In developing tools to measure the differential price of foods, as opposed to diets, specific problems include the lack of rationale to compare foods across different product categories; difficulties in comparing foods with different weight, volume and energy densities; and lack of an ‘anchor’ determining the numbers of foods included in pricing lists. The use of ‘diet’ as a metric effectively applies daily energy intake as an anchor for the types and amounts of foods to be included in these monitoring tools. Analysing the cost of diets also avoids the question of which unit to use (energy, weight or portion) when comparing the price of ‘healthy’ and ‘less healthy’ foods.

As people chose to produce, purchase, prepare and consume foods rather than macro- or micronutrients [169, 170], it is imperative that solution-orientated research investigating the price determinants of dietary intake focus on foods and dietary patterns rather than nutrients. In this regard, the proposed development of food-based Global/Regional Foundation Diets will be an ambitious attempt to develop ‘healthy’ diet metrics that are standardized to some extent, but can be tailored to reflect locally available foods throughout the world.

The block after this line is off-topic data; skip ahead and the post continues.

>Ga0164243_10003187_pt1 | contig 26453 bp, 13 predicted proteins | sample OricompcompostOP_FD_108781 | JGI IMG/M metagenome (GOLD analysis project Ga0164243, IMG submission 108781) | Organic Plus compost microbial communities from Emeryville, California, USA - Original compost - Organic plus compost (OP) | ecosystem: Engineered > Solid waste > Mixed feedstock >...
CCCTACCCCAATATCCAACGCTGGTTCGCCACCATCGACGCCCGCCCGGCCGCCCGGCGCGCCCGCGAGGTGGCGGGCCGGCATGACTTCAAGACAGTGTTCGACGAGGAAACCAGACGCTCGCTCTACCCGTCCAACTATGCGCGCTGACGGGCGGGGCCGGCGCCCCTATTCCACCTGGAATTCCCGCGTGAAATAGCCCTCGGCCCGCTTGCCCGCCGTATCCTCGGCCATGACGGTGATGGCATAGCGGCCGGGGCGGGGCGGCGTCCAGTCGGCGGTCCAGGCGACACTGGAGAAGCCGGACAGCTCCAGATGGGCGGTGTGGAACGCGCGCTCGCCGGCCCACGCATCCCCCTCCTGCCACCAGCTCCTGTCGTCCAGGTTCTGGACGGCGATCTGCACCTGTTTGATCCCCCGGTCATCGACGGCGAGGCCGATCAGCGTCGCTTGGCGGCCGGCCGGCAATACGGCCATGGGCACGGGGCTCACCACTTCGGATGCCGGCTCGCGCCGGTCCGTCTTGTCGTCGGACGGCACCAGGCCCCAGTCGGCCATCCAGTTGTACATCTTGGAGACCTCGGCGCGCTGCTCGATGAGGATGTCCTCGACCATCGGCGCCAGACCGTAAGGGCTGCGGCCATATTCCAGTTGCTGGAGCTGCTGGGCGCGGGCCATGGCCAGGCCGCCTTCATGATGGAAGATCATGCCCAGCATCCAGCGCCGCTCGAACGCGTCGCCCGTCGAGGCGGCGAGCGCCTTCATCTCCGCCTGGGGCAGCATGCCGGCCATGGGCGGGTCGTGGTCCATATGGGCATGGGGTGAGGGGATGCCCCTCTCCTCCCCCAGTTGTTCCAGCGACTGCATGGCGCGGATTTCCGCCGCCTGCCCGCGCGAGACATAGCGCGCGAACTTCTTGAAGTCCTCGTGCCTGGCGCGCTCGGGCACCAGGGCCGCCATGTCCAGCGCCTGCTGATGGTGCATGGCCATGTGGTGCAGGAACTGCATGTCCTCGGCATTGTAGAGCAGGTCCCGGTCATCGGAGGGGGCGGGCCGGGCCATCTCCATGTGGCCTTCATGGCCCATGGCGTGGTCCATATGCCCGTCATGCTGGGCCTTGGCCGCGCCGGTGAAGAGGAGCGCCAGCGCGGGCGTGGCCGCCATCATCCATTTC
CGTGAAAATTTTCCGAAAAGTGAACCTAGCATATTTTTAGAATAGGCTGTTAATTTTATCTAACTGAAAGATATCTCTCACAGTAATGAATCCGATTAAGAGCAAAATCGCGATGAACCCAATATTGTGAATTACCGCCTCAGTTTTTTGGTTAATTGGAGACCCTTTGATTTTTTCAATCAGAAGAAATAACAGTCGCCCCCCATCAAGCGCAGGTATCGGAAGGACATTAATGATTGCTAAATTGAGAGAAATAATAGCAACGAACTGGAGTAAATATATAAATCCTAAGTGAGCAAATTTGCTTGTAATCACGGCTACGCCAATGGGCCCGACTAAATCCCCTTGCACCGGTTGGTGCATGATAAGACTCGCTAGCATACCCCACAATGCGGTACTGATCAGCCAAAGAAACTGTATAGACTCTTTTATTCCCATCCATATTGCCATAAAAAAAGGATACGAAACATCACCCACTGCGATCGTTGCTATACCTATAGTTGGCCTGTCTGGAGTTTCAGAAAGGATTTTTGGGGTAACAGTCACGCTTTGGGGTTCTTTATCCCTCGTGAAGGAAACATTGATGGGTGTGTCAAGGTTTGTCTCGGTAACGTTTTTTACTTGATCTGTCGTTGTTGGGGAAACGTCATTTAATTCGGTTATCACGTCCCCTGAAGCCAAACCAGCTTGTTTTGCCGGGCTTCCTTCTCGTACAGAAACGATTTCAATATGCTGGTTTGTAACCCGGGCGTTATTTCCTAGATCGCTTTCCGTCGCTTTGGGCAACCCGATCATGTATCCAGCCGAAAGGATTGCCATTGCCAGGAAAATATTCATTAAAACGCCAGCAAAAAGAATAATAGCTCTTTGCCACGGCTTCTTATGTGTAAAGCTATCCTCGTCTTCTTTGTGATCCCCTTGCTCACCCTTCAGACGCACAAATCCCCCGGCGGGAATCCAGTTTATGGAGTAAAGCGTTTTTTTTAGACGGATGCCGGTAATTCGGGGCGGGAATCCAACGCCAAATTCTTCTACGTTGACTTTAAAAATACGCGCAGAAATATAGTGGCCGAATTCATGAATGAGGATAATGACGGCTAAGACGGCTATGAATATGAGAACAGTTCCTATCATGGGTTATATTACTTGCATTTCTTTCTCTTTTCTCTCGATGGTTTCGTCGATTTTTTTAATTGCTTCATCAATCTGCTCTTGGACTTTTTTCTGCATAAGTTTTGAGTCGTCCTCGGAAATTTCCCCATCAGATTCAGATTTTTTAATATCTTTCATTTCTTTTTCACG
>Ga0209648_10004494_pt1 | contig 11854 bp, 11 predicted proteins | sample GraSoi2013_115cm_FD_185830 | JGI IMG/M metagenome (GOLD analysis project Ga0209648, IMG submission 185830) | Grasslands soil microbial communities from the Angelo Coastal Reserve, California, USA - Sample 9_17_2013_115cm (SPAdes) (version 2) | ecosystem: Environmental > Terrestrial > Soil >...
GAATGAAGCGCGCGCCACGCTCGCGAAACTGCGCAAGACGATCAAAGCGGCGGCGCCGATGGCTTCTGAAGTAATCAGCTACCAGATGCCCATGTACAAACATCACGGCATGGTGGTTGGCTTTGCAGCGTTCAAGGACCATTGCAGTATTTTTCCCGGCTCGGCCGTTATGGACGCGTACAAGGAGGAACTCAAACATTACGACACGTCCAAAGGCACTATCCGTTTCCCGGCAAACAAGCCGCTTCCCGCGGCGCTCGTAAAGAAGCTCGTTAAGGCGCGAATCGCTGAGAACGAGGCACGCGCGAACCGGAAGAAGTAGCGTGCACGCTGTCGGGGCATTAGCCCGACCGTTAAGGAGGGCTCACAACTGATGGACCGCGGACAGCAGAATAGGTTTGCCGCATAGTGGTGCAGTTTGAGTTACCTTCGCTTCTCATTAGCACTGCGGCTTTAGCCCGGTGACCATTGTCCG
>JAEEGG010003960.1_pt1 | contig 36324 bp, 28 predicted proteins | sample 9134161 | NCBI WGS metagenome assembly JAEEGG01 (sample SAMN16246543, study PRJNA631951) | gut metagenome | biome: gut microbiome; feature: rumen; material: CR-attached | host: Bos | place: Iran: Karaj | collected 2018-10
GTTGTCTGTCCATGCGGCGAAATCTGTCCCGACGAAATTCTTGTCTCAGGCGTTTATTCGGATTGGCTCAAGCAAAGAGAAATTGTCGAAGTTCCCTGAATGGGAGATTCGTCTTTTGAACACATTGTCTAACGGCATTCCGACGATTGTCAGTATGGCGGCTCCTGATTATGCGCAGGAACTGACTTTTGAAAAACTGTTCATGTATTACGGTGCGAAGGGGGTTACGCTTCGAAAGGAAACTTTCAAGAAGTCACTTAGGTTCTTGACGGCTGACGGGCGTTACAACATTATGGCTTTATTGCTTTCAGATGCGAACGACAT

Given the range of methodological challenges in assessing the price and affordability of ‘healthy’ and ‘less healthy’ foods and diets in different countries, and that logistics affecting implementation are likely to vary both between countries and within countries, it is imperative that all aspects of the proposed monitoring framework are developed and tested rigorously. The degree of variability of proposed indicators is largely unknown and targets cannot be set currently.

Conclusion

  1. Top of page
  2. Summary
  3. Background
  4. Overview of previous and ongoing food price monitoring activities
  5. Proposed step-wise approach to monitor prices and affordability of foods and diets
  6. Discussion
  7. Conclusion
  8. Acknowledgements
  9. Conflicts of interest
  10. References

Robust indicators for monitoring the price and affordability of ‘healthy’ and ‘less healthy’ foods and diets are required to help inform national and international economic and fiscal policy responses to improve population diets and reduce obesity, NCDs and their related inequalities. INFORMAS provides a timely framework to embed a feasible food price and affordability monitoring programme within a broader research, monitoring and action support system. Such work is imperative to help address the global burden of obesity and NCDs.

Acknowledgements

  1. Top of page
  2. Summary
  3. Background
  4. Overview of previous and ongoing food price monitoring activities
  5. Proposed step-wise approach to monitor prices and affordability of foods and diets
  6. Discussion
  7. Conclusion
  8. Acknowledgements
  9. Conflicts of interest
  10. References